Local Life

Movies offer escape from heat and traditional fare

Theaters have something for all tastes in series events

Posted 7/16/18

The summer months are some of the busiest of the year for the major movies studios — it’s when they release the bulk of their massive blockbuster films, and audiences eager to escape the summer …

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Local Life

Movies offer escape from heat and traditional fare

Theaters have something for all tastes in series events

Posted

The summer months are some of the busiest of the year for the major movies studios — it’s when they release the bulk of their massive blockbuster films, and audiences eager to escape the summer heat flock to the cool dark of the theater.

But face it, a good portion of these summer films are subpar at best. Luckily, there are options for those looking for a movie experience that has a little more to offer — film series.

“Our mission is to develop opportunities for diverse audiences to discover film through creative, thought-provoking experiences,” said Kevin Smith, marketing director with the Denver Film Society, a nonprofit that works to engage people in a lifelong relationship with the medium. “A primary goal for our series and festivals is to build upon the communities around different subjects, ideas, and cultures.”

The film society is part of several film series all over the metro area during the summer. Perhaps the most famous is the Film on the Rocks series at Red Rocks, which includes crowd favorites like “The Goonies” and recent hits like “Black Panther.”

The Denver Museum of Nature & Science also gets in on the fun with its Sci-Fi Film Series. As the title implies, this series screens genre fiction films like “Blade Runner 2049” and “Annihilation,” and pairs them with presentations by museum scientists and Vincent Piturro, English and film professor at Metropolitan State University of Denver.

“We’re able to have a discussion after the movie about the filmmaking and then our scientists are able to talk about their area of expertise in relation to the movie,” said Dr. Steve Lee, a space scientist at the museum, who has participated in the series when space-related movies have been shown. “Our goal is to get people talking about what they’ve seen and there’s always an interesting discussion. It’s a fun way to make people a little more aware of how science impacts their daily life.”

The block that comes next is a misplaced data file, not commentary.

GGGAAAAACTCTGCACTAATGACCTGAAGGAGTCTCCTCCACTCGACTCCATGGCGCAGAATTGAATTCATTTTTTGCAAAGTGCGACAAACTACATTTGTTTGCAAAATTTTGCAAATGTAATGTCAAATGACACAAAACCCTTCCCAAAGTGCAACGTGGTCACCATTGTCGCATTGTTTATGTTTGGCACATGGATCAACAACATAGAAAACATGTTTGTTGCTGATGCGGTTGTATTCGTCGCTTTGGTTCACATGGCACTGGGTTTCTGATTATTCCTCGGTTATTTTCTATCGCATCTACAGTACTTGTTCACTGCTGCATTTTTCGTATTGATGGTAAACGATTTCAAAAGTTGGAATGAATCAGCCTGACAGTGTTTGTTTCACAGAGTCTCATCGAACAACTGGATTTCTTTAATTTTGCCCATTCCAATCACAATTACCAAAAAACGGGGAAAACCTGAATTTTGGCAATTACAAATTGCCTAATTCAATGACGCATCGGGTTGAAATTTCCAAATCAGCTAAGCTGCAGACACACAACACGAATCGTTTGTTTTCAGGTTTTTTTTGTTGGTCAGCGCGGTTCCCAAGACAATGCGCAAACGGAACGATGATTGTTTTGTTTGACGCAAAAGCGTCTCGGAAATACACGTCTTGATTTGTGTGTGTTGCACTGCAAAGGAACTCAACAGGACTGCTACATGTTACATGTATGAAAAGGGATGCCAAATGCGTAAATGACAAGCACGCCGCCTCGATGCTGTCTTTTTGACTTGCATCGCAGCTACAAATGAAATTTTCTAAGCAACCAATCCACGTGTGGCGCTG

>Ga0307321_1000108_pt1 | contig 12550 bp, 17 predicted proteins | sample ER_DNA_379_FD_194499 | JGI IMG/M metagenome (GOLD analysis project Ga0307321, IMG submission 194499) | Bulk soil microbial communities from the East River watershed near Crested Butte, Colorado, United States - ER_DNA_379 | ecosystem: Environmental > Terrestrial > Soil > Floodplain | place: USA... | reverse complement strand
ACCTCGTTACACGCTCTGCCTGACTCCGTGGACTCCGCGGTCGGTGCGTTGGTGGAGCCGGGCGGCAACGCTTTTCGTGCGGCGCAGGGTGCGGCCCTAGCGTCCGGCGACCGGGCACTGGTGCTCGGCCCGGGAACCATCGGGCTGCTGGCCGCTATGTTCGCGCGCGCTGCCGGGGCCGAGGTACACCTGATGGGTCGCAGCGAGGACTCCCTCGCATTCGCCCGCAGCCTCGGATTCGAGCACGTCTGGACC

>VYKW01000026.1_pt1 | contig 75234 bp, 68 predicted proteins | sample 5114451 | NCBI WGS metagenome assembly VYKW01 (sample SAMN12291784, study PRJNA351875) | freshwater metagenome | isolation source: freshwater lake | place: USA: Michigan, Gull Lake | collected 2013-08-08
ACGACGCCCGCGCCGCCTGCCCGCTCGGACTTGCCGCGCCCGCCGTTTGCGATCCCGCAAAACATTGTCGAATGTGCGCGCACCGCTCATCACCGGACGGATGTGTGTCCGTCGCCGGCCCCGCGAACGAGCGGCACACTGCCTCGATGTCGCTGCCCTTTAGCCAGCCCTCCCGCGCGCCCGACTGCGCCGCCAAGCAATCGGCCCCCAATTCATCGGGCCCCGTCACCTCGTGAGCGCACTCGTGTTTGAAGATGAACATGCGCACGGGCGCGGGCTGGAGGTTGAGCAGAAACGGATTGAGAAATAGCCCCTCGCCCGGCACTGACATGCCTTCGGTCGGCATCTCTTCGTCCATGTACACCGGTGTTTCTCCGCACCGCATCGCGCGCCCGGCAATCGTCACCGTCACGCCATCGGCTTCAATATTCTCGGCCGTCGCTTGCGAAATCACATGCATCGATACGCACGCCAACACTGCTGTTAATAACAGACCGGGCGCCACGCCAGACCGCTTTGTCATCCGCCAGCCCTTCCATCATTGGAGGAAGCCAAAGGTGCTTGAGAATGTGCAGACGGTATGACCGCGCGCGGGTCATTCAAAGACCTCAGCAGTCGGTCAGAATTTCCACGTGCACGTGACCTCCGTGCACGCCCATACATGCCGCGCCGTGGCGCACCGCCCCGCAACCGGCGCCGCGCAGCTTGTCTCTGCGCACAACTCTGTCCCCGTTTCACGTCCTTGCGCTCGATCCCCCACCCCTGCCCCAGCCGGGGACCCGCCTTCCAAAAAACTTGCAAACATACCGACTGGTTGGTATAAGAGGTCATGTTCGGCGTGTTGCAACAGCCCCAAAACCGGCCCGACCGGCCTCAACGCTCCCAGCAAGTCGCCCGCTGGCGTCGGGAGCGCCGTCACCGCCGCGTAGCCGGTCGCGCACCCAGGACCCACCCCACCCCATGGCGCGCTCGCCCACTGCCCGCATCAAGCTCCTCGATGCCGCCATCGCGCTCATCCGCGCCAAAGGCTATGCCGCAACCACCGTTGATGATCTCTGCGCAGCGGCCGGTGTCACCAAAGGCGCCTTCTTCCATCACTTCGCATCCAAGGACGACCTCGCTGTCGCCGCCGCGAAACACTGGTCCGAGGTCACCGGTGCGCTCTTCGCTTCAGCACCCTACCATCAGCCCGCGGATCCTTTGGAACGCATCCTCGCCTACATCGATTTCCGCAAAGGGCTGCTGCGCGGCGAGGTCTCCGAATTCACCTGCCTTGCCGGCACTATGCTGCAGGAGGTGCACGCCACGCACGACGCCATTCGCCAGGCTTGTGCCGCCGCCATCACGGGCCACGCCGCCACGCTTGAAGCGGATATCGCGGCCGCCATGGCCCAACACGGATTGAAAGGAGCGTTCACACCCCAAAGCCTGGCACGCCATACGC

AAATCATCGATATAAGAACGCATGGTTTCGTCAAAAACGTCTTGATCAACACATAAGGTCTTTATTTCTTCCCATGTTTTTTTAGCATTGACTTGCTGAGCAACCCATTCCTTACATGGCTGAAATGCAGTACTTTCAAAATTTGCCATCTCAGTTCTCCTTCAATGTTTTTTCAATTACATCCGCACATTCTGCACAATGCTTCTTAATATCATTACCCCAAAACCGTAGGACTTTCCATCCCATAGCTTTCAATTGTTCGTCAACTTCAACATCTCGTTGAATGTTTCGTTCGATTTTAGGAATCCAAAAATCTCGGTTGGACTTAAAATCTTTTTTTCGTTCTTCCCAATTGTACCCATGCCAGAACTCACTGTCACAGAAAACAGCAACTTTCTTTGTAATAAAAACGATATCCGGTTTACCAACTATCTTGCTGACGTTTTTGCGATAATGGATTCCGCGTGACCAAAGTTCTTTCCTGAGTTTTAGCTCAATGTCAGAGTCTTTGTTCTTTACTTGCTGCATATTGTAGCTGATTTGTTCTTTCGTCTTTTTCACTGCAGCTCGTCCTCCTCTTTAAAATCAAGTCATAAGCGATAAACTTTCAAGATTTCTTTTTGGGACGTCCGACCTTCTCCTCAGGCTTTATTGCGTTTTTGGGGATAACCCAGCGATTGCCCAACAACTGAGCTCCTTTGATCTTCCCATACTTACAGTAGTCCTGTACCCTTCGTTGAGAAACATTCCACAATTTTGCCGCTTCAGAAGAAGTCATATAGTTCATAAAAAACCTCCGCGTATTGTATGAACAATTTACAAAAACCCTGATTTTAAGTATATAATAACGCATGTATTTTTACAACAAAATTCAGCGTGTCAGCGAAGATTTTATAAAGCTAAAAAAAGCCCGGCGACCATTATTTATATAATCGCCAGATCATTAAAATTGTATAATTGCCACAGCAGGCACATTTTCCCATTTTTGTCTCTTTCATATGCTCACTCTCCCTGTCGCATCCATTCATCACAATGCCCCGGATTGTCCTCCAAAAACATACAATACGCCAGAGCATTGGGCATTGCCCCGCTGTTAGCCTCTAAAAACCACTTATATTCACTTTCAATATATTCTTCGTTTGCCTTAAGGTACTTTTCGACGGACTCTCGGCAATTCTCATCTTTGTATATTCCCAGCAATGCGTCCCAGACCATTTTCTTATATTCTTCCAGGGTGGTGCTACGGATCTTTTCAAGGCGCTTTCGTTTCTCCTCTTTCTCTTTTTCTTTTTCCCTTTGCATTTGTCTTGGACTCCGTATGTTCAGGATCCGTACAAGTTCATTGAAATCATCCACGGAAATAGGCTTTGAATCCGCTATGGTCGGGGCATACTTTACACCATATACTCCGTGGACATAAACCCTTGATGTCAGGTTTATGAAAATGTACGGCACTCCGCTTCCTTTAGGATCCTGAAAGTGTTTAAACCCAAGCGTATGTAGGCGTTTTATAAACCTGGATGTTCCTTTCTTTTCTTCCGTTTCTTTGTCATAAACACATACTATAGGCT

Even Denver’s most famous bookstore, the Tattered Cover, taps into the power of films to tell stories through series hosted in partnership with the film society. These films are selected by Howie Movshovitz, director of film education at the College of Arts and Media at the University of Colorado-Denver and are often foreign or classics from the medium’s history.

“There are no themes or anything like that I’m thinking about when I select films for the series,” Movshovitz explained. “I like introducing people to films they haven’t seen and have a good conversation after. It is important to me that we don’t lose the habit of talking about movies.”

Over the years, even chain theaters have discovered the draw of screening classics. AMC theaters host Fathom Events screenings and Harkins Theatres, like the newly opened location in Olde Town Arvada, have Tuesday Night Classics at 7 p.m. every week for just $5.

The Alamo Drafthouse, with locations in Littleton and Sloans Lake, takes a blended approach — they have genre film series like The 37th Chamber (kung-fu) and Graveyard Shift (horror) that screen rare movies most aren’t aware of, but they also have event screenings where filmmakers participate in discussions afterwards. The theater has hosted notables like Bryan Cranston, director Rian Johnson and Macaulay Culkin, who was in town on July 18 for a screening of “Big Trouble in Little China.”

“Sometimes there’s an anniversary or something culturally or politically important happening that leads to a screening,” said Steve Bessette, creative director with Alamo Denver. “There are so many ways to watch movies, but streaming something on your couch and experiencing it with other people in a theater are totally different things.”

In the end, all these different movie series are ways for people to experience new things in an art form that has been around for more than a century.

“I hope these movies find a way to get audiences,” Movshovitz said. “I like the fact that there are options for people to come to a theater in a group and have a dream together.”

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